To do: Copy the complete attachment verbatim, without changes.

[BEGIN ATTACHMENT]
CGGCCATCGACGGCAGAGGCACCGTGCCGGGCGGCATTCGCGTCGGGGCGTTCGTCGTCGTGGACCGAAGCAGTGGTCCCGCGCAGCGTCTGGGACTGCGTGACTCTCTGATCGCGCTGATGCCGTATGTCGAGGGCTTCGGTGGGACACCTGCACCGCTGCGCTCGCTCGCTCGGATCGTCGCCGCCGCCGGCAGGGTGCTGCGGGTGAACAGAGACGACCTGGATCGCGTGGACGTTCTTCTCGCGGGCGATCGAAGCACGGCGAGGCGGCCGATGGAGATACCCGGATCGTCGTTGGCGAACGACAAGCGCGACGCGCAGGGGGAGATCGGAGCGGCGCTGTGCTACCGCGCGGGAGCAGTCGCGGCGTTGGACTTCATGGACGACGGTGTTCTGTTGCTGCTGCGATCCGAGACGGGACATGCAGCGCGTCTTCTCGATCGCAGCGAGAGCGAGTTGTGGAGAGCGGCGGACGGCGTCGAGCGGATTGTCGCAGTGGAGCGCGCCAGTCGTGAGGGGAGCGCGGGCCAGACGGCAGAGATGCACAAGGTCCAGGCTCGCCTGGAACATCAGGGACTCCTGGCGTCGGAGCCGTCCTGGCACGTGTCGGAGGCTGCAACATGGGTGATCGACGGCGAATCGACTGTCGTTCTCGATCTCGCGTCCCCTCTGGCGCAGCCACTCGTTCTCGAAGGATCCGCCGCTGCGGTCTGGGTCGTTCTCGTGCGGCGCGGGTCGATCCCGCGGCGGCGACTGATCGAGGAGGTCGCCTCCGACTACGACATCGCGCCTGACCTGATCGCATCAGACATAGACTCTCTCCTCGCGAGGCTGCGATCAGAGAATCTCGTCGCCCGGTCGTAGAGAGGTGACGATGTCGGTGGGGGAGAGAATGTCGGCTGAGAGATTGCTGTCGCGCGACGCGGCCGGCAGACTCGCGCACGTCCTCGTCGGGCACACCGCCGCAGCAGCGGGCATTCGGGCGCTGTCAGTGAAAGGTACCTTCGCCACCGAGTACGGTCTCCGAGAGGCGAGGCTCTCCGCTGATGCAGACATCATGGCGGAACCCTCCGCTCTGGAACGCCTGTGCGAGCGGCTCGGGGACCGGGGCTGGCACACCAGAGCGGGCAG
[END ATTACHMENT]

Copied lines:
CGGCCATCGACGGCAGAGGCACCGTGCCGGGCGGCATTCGCGTCGGGGCGTTCGTCGTCGTGGACCGAAGCAGTGGTCCCGCGCAGCGTCTGGGACTGCGTGACTCTCTGATCGCGCTGATGCCGTATGTCGAGGGCTTCGGTGGGACACCTGCACCGCTGCGCTCGCTCGCTCGGATCGTCGCCGCCGCCGGCAGGGTGCTGCGGGTGAACAGAGACGACCTGGATCGCGTGGACGTTCTTCTCGCGGGCGATCGAAGCACGGCGAGGCGGCCGATGGAGATACCCGGATCGTCGTTGGCGAACGACAAGCGCGACGCGCAGGGGGAGATCGGAGCGGCGCTGTGCTACCGCGCGGGAGCAGTCGCGGCGTTGGACTTCATGGACGACGGTGTTCTGTTGCTGCTGCGATCCGAGACGGGACATGCAGCGCGTCTTCTCGATCGCAGCGAGAGCGAGTTGTGGAGAGCGGCGGACGGCGTCGAGCGGATTGTCGCAGTGGAGCGCGCCAGTCGTGAGGGGAGCGCGGGCCAGACGGCAGAGATGCACAAGGTCCAGGCTCGCCTGGAACATCAGGGACTCCTGGCGTCGGAGCCGTCCTGGCACGTGTCGGAGGCTGCAACATGGGTGATCGACGGCGAATCGACTGTCGTTCTCGATCTCGCGTCCCCTCTGGCGCAGCCACTCGTTCTCGAAGGATCCGCCGCTGCGGTCTGGGTCGTTCTCGTGCGGCGCGGGTCGATCCCGCGGCGGCGACTGATCGAGGAGGTCGCCTCCGACTACGACATCGCGCCTGACCTGATCGCATCAGACATAGACTCTCTCCTCGCGAGGCTGCGATCAGAGAATCTCGTCGCCCGGTCGTAGAGAGGTGACGATGTCGGTGGGGGAGAGAATGTCGGCTGAGAGATTGCTGTCGCGCGACGCGGCCGGCAGACTCGCGCACGTCCTCGTCGGGCACACCGCCGCAGCAGCGGGCATTCGGGCGCTGTCAGTGAAAGGTACCTTCGCCACCGAGTACGGTCTCCGAGAGGCGAGGCTCTCCGCTGATGCAGACATCATGGCGGAACCCTCCGCTCTGGAACGCCTGTGCGAGCGGCTCGGGGACCGGGGCTGGCACACCAGAGCGGGCAG